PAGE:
Jan 012013


Colliding Views and Hostile Crowds:

Pursuing the Indian Student Placement Program

DATE:  January 20 (Fullerton) and January 21 (La Canada – Flintridge).

TIME: 7:30 p.m.

We are pleased to have as our Miller Eccles speaker Dr. Matthew Garrrett, Professor of History at Bakersfield College and winner of the 2015 Juanita Brooks Prize in Mormon Studies. Dr. Garrett will speak about his research of the Indian Student Placement Program sponsored by the Church and documented in his recent book, Making Lamanites: Mormons, Native Americans, and the Indian Student Placement Program, 1947-2000, published by The University of Utah Press.

THE TOPIC: Dr. Garrett will trace his adventures as a Native American history scholar meandering into the world of Mormon Studies, with special attention paid to the various perspectives and conflicts of both his own personal academic journey as well as those of the LDS Indian program he studied. From 1970s era protests over colonization, to conflicting views of Indian participants and church administrators, Professor Garrett will survey some of the past disputes that ultimately led to internal acrimony that destabilized, eroded, and finally terminated the LDS Indian programs. In navigating these controversial positions Professor Garrett seeks to contextualize and acknowledge the authenticity of conflicting perspectives and experiences that characterize Mormon-Indian relations and policy.

THE SPEAKER: Matthew Garrett is a Professor of History at Bakersfield College and the winner of the 2015 Juanita Brooks Prize in Mormon Studies for his monograph Making Lamanites: Mormons, Native Americans, and the Indian Student Placement Program, 1947-2000. He has authored several articles in Native American history and currently serves on editorial boards for the Journal of Mormon Studies and the Bakersfield College student journal Roughneck Review.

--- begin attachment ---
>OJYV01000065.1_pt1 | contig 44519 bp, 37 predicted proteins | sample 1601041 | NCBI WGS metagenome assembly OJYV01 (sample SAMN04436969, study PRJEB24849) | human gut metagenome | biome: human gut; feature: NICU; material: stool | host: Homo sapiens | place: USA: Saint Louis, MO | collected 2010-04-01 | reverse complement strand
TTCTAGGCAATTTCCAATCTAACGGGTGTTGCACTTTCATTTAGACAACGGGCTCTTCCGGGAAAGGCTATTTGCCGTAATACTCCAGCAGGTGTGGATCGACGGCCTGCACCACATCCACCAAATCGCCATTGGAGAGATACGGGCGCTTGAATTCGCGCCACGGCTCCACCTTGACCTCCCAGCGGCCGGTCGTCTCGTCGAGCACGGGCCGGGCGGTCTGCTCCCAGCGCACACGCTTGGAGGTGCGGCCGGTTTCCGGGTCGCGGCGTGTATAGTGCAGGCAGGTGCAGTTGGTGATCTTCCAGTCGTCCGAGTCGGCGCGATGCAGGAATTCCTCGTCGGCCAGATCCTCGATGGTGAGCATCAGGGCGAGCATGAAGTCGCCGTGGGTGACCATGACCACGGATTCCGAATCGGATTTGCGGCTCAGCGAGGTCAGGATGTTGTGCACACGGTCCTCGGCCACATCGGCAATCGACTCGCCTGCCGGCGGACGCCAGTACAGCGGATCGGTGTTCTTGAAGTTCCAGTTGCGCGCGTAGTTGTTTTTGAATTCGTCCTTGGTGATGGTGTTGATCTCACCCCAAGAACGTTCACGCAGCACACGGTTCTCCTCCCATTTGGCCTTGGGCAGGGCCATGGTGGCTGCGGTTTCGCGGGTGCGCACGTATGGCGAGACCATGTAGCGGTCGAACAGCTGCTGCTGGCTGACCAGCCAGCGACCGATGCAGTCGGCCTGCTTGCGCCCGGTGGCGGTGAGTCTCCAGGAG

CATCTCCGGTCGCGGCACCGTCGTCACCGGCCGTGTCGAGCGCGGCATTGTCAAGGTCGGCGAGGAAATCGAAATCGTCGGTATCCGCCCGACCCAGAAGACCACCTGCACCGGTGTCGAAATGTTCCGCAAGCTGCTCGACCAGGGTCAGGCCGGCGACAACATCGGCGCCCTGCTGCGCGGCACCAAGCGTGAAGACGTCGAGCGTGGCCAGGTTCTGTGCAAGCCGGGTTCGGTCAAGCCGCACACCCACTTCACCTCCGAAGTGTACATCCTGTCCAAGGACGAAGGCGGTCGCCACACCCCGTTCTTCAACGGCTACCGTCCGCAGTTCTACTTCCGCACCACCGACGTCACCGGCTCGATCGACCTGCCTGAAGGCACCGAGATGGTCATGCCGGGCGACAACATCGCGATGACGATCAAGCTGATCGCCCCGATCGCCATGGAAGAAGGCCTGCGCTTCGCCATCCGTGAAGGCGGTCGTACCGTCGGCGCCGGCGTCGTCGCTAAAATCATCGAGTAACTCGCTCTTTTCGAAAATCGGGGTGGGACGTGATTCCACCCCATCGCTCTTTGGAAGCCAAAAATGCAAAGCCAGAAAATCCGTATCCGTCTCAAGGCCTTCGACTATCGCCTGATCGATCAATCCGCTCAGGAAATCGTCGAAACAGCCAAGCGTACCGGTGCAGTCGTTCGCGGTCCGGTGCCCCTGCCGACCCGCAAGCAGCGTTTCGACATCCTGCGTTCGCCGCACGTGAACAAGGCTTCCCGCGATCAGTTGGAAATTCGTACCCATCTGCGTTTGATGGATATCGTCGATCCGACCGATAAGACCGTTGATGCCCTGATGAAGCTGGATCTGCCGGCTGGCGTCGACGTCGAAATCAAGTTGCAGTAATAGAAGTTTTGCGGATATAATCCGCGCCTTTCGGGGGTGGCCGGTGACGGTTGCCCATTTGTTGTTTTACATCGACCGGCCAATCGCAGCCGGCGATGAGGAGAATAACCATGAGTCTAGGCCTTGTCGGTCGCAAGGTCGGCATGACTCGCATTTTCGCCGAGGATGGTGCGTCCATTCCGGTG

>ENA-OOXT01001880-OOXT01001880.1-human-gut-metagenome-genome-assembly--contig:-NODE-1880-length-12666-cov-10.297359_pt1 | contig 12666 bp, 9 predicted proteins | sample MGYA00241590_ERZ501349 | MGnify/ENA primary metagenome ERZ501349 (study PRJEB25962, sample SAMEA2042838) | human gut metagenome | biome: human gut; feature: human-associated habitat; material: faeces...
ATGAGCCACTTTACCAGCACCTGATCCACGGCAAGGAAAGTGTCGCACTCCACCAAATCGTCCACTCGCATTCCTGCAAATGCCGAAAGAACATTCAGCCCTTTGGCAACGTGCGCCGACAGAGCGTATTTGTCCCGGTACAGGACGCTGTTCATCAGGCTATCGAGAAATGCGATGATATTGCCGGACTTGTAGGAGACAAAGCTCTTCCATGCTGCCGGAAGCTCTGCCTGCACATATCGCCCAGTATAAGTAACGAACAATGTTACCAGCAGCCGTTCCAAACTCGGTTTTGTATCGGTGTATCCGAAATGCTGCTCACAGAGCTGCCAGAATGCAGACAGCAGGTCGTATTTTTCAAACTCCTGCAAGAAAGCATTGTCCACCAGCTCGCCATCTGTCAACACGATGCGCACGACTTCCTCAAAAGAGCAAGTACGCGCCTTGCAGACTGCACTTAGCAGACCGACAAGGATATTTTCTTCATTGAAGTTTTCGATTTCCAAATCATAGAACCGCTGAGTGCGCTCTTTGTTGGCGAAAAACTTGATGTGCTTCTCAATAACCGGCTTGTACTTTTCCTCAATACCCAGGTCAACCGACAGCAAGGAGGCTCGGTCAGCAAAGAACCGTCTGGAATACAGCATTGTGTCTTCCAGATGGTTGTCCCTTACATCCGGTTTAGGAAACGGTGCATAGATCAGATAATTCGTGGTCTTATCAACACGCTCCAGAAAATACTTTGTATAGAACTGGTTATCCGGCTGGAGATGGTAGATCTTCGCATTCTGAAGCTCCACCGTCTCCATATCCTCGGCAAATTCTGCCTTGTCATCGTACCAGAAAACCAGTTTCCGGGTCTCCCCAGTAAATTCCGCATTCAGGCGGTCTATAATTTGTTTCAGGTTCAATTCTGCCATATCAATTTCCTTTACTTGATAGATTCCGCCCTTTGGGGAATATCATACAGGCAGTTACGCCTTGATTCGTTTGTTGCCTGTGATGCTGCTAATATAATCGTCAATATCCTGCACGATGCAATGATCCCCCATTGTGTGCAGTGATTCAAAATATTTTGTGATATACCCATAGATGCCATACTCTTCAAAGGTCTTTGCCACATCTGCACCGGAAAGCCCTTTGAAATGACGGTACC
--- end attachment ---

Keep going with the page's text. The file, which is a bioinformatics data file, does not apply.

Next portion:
Dr. Garrett completed his undergraduate education at Brigham Young University where he first flirted with topics of Native American and Mormon history. During graduate study at the University of Nebraska he fully focused on Native American history and anthropology, including four semesters of Omaha language; he contributed to an Omaha language lexicon and an autochthonous garden. In 2006, Professor Garrett received Arizona State University’s prestigious University Graduate Scholar Grant to complete his PhD there in Native American history; there he also taught courses on United States and Native American history. For several years he also edited H-AmIndian, an academic listserv that provides online resources and moderates forums for Native American studies professors.

Dr. Garrett now teaches United States and Native American history at Bakersfield College. Current research projects center in both Native American and Mormon history. He is a lifetime member of the LDS Church and has held various callings therein; he currently serves as gospel doctrine instructor. He is also a devoted husband to an impressive musician scholar. Together they are the proud parents of three precious little girls, one of whom was adopted through the LDS Family Services that once also managed the Indian Placement Program he has studied.

Jan 012013


A Pentecostal Reads the Book of Mormon:

A Literary and Theological Introduction


DATE: November 11 (Fullerton) and November 12 (La Canada – Flintridge).

TIME: 7:30 p.m.

We are privileged to have as our November 2016 Miller Eccles speaker, John Christopher Thomas, who will be speaking on his new book A Pentecostal Reads the Book of Mormon: A Literary and Theological Introduction, published by CPT Press. Dr. Thomas (PhD, University of Sheffield) is Clarence J. Abbott Professor of Biblical Studies at the Pentecostal Theological Seminary in Cleveland, Tennessee, and Director of the Centre for Pentecostal and Charismatic Studies at Bangor University, in Bangor, Wales, UK. He also serves on the Editorial Advisory Board for the Journal of Book of Mormon Studies.

Chris Thomas BookTHE TOPIC: Most of us who attend the Miller Eccles Study Group have studied the Book of Mormon in a variety of circumstances. Perhaps we first read it while attending Seminary or Institute; perhaps we served a mission and used its contents in our proselytizing efforts. Most likely we have studied it every four years in Gospel Doctrine class and, of course, we have heard familiar passages lifted from it in Sacrament Meeting sermons, Priesthood and Relief Society lessons and General Conference talks. What we likely never have done is to view the Book of Mormon through the lenses of a Pentecostal theologian and scholar. In this lecture, New Testament scholar, John Christopher Thomas, offers a constructive, critical overview of his own reading of the Book of Mormon that focuses on some issues that often have been under-represented in the literature currently available.